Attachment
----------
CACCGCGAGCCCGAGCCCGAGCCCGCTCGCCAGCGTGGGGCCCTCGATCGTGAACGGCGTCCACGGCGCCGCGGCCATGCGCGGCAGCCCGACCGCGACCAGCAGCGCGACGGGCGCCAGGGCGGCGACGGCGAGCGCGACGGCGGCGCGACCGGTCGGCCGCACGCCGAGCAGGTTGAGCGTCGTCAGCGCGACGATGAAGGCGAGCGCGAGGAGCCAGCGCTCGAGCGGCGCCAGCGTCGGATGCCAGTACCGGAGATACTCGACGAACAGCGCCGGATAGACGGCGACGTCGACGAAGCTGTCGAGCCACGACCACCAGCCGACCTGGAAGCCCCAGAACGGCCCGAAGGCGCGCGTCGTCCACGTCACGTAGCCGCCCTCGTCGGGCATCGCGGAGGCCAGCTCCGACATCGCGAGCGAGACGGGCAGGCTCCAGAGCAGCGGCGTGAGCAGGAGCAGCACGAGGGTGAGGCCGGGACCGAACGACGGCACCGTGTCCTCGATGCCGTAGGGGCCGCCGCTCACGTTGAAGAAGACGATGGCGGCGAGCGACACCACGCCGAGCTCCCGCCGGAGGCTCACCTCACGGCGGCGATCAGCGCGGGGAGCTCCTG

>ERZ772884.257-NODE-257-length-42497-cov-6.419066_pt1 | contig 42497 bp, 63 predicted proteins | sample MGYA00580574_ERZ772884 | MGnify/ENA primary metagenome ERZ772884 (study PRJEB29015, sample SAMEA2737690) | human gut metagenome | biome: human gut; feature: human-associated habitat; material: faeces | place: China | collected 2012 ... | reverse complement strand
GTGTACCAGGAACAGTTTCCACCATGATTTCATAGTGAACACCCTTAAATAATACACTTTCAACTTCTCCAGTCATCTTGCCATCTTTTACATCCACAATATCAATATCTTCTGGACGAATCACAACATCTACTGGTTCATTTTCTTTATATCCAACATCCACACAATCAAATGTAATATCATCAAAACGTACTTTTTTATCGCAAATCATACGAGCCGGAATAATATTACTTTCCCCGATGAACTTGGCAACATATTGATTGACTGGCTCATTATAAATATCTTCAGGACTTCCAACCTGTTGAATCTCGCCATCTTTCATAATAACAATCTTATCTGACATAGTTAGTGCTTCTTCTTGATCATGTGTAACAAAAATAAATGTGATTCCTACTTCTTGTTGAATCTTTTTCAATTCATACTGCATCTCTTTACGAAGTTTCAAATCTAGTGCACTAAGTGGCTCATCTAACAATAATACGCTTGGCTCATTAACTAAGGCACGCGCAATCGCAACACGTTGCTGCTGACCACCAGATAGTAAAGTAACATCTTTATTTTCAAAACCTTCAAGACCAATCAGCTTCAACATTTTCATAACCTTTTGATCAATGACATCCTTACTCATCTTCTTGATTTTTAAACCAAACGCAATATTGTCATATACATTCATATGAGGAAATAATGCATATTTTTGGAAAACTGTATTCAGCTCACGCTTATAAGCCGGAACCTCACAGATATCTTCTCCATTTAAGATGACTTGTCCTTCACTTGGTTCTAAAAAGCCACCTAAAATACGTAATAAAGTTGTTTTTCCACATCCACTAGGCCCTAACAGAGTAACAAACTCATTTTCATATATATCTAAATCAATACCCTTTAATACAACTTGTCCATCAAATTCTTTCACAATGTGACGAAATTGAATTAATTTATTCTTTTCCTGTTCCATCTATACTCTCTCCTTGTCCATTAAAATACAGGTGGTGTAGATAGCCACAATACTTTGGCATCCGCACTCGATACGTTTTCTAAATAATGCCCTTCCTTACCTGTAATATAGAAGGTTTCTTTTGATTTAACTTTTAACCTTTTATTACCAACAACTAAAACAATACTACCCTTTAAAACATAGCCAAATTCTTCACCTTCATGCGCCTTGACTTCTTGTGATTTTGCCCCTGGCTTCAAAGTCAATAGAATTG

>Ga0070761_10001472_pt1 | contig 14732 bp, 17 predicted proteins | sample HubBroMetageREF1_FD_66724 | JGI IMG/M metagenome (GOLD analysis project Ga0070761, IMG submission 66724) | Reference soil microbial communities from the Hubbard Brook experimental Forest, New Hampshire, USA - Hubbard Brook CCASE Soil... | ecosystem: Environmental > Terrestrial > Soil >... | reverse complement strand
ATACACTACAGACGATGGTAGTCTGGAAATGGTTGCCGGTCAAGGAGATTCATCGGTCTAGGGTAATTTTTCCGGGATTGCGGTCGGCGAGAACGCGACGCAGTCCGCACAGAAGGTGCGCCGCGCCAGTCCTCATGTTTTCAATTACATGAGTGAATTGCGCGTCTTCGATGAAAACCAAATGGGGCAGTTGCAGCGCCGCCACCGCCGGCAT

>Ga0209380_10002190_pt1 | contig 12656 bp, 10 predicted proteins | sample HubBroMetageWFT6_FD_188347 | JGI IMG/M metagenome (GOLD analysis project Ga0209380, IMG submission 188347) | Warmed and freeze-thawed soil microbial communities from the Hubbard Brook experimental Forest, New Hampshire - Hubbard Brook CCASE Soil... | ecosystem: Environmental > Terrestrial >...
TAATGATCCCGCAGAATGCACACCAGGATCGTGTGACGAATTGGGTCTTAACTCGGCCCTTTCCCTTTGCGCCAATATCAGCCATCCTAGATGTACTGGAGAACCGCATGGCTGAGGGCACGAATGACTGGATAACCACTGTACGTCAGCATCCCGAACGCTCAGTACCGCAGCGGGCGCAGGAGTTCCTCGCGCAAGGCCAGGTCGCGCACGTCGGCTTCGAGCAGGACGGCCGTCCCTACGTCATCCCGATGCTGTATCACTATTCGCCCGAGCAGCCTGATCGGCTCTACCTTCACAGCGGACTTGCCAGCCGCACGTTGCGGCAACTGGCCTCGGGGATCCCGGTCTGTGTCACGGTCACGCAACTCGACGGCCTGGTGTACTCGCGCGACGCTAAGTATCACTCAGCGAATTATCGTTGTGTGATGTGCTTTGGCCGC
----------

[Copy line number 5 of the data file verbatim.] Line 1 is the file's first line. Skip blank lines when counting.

ATACACTACAGACGATGGTAGTCTGGAAATGGTTGCCGGTCAAGGAGATTCATCGGTCTAGGGTAATTTTTCCGGGATTGCGGTCGGCGAGAACGCGACGCAGTCCGCACAGAAGGTGCGCCGCGCCAGTCCTCATGTTTTCAATTACATGAGTGAATTGCGCGTCTTCGATGAAAACCAAATGGGGCAGTTGCAGCGCCGCCACCGCCGGCAT